Diabetic Eye Care

Recognizing, Preventing, and Treating Diabetic Eye Disease

  • Diabetes is the leading cause of blindness.
  • Risk factors for developing Diabetic Eye Disease include: 
    • Length of time with Diabetes
    • Chronically high blood glucose
    • High blood pressure
    • Cholesterol problems
    • Smoking
    • Family history of Diabetes
    • African American or Latino descent

Diabetic eye disease may initially have no symptoms. The only prevention for permanent, irreversible vision loss is by having regular eye exams

Up to 45% of Americans diagnosed with Diabetes already have some stage of Diabetic Eye Disease.

Preventing Vision Loss Due to Diabetes

  1. Get a Comprehensive Dilated Eye Exam with your Eye Doctor once a year.
    In its early stages, Diabetic Eye Disease has no symptoms. A dilated eye exam allows your physician to check your retina and optic nerve for bleeding or damage before you notice any changes in your vision so treatment can begin as soon as signs appear.

  2. Control your blood sugar.
    When your blood sugar is too high, it can affect the shape of your eye’s lens, causing blurry vision, which goes back to normal after your blood sugar stabilizes. High blood sugar can also damage the blood vessels in your eyes.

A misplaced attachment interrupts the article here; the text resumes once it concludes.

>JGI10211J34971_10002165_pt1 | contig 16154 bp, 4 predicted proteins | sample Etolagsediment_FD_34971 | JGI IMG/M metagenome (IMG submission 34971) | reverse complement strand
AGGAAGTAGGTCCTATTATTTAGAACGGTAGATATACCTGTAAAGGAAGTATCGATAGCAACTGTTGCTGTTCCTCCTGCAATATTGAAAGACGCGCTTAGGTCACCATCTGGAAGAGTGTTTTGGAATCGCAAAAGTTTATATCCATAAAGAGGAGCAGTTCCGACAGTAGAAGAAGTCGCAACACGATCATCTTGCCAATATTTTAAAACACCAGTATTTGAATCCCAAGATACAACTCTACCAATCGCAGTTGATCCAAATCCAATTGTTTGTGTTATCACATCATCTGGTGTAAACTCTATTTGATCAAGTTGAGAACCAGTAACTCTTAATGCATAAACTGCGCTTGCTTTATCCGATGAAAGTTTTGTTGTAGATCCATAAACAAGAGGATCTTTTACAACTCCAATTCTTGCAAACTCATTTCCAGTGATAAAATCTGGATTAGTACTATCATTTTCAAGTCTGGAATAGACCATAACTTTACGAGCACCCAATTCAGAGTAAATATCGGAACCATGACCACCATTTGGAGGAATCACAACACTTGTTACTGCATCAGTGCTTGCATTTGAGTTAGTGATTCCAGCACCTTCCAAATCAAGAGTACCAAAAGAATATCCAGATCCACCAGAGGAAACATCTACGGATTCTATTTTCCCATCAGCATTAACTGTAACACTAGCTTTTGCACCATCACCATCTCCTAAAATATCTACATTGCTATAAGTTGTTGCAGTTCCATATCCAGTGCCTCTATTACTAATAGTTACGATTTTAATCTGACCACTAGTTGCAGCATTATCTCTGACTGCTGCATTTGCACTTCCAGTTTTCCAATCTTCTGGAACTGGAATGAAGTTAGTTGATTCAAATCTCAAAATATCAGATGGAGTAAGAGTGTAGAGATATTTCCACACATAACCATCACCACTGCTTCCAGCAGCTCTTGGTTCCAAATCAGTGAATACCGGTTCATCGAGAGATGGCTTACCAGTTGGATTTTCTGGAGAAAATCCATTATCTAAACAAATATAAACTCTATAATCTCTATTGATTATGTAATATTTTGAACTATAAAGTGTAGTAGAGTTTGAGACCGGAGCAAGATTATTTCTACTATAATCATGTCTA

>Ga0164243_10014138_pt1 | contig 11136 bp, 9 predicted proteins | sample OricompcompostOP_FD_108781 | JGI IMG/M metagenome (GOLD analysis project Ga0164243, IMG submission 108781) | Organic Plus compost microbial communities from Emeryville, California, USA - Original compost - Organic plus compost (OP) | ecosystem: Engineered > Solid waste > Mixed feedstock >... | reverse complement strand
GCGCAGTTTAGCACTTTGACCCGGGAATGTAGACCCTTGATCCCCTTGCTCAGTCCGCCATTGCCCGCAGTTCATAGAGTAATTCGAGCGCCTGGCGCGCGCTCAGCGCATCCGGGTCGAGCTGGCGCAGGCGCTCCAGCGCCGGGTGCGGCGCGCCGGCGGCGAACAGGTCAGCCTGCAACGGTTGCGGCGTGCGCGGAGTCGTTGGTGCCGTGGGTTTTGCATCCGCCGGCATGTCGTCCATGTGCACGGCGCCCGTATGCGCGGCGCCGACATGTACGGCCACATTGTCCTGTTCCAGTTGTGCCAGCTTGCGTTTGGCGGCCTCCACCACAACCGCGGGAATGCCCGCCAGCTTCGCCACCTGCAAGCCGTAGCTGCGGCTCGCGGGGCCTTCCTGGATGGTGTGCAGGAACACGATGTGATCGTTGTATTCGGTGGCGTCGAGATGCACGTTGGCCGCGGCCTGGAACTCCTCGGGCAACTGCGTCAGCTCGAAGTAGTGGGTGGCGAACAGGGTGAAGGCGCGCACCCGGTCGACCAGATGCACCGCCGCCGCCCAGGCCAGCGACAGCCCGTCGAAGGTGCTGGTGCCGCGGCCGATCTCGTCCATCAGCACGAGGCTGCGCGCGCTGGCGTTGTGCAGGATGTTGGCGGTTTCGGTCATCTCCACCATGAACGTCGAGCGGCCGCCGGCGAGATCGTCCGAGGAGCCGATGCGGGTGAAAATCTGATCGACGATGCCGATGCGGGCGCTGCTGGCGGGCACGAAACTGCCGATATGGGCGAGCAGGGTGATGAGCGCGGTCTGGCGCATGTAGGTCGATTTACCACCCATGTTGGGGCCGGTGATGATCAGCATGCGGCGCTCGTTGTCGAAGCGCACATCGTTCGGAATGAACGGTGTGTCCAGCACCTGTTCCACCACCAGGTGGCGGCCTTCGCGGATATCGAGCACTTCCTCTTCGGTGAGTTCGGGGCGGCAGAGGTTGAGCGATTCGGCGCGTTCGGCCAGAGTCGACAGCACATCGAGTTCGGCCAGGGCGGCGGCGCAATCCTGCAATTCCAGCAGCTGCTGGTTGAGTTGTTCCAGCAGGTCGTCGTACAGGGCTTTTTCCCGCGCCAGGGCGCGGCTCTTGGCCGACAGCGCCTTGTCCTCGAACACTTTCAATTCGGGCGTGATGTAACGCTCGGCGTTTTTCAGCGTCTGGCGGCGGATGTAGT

3. Maintain healthy blood pressure and cholesterol levels.
    High blood pressure and high cholesterol can put you at greater risk for eye disease and vision loss.

  4. Quit smoking.
    If you smoke, your risk for diabetic retinopathy and other diabetes-related eye diseases is higher.

  5. Exercise.
    Exercise is good for your eyes. It’s also good for your diabetes. Regular exercise can help your eyes stay as healthy as possible while helping to control your diabetes.

Three eye diseases that may develop due to diabetes include:

  1. Cataracts
  2. Glaucoma
  3. Diabetic Retinopathy

Testing for Prevention of Diabetic Eye Disease includes:

  1. Comprehensive Dilated Eye Exam with:

    1. Visual Acuity Test – to check vision at different distances
    2. Tonometry – checks the pressure in your eye
    3. Dilation – to examine the retina and optic nerve
  2. Visual Field
    Allows detection of any field loss patients may experience from glaucoma, optic nerve damage or retinal disease.

  3. Ocular Coherence Tonometry (OCT)
    A scan of the retina so your Doctor can accurately diagnose bleeding, damage or pathology in the tissues in the back of your eye.

  4. Transcranial Doppler Ultrasound (TCD)
    Transcranial Doppler ultrasound (“TCD”) is a safe, non-invasive, technique that uses a low-frequency transducer probe to assess intracerebral blood flow, within the brain and to the eyes. Studies have shown the ability of TCD to predict stroke risks as well as other cardiovascular events. TCD also can provide a measure of changes in ophthalmic artery blood flow, which is important to help evaluate the course of common eye disorders. Published medical resources indicate a strong relationship between ocular circulation and visual function in patients with glaucoma, diabetes, and macular disease, which are the three leading causes of acquired irreversible blindness throughout the world.
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